You will learn how to inspect the Application Binary Interface — commonly referred to as ABI — of your smart contract. ABI's are generated whenever your contract is complied. It is the source of truth for how the contract expects information flowing into it to be shaped. You need the ABI to take a look at how to send transactions to and from a smart contract.
Instructor: [0:01] To interact with our newly deployed smart contract, we will use another tool that we installed from Foundry, which is Cast. In order to use Cast, we need to know the shape of the contract that we are going to be interacting with. We need to get what's called the ABI from our smart contract. [0:21] An ABI stands for Application Binary Interface. In the same way that you interact with APIs, an ABI is the same idea, but for a smart contract instead of a particular programming interface.
[0:36] To get the ABI for our smart contract, we use Forge. Forge has an inspect tool that lets you get various information for any particular contract. We can use forge inspect Number. It knows to look in source and then go through the contracts to find the particular contract that you have.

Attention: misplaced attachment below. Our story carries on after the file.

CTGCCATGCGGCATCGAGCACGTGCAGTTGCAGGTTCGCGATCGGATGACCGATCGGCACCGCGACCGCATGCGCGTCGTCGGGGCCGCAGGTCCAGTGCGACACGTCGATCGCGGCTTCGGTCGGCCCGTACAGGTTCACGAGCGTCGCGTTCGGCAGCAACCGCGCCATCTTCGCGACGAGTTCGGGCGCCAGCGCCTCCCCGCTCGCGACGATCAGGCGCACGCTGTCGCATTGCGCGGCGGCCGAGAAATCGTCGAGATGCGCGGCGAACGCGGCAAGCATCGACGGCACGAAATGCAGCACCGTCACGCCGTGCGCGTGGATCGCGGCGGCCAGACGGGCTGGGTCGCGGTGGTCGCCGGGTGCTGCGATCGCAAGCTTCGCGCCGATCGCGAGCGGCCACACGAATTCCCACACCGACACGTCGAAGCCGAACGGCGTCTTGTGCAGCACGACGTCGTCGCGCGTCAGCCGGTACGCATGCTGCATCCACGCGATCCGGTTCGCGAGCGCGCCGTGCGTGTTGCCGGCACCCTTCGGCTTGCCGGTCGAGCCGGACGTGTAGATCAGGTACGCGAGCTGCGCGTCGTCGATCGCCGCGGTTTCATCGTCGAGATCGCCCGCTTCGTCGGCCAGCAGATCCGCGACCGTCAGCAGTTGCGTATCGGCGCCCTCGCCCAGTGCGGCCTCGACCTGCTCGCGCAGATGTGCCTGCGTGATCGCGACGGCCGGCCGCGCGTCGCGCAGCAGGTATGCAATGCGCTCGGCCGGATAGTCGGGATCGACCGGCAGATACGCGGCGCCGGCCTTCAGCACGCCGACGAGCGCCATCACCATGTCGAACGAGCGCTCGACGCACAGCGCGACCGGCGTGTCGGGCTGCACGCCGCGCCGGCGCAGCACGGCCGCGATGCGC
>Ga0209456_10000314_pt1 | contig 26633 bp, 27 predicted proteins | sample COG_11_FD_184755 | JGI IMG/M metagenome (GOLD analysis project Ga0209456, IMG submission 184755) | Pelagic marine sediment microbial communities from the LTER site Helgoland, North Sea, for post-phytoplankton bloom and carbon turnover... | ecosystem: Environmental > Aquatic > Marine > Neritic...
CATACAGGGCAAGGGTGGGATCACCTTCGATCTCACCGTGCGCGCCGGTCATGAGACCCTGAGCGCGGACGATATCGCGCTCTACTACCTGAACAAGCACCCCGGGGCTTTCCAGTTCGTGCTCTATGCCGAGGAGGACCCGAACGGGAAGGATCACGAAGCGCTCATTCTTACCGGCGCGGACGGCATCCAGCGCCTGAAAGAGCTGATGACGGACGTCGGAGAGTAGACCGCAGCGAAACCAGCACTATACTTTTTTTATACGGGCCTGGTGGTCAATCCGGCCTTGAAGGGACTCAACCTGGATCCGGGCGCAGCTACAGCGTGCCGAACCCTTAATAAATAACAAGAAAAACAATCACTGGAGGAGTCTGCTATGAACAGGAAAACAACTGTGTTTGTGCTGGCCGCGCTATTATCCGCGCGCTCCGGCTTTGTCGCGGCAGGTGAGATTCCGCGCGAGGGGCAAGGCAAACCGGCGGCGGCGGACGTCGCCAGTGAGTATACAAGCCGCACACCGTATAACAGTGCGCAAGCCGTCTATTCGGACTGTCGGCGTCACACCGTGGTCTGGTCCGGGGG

[0:56] We will forge inspect Number. Then it takes another argument. In our case, we want the ABI.
[1:04] There's many different options that you can pass here. You can look in the Forge book to find an exhaustive reference list of all of the different options that forge inspect has.
[1:15] You can see here it spits out a big blob. This is essentially our contract in a program. You can see here it's a big JSON blob. It has a list of inputs. You can see here that we have the name _num as uint256. Here you can see the type that it is. In this case, this is our constructor that we're looking at in this particular input right here.
[1:43] This gives us all of the information that we need to actually start sending transactions to and from our local chain.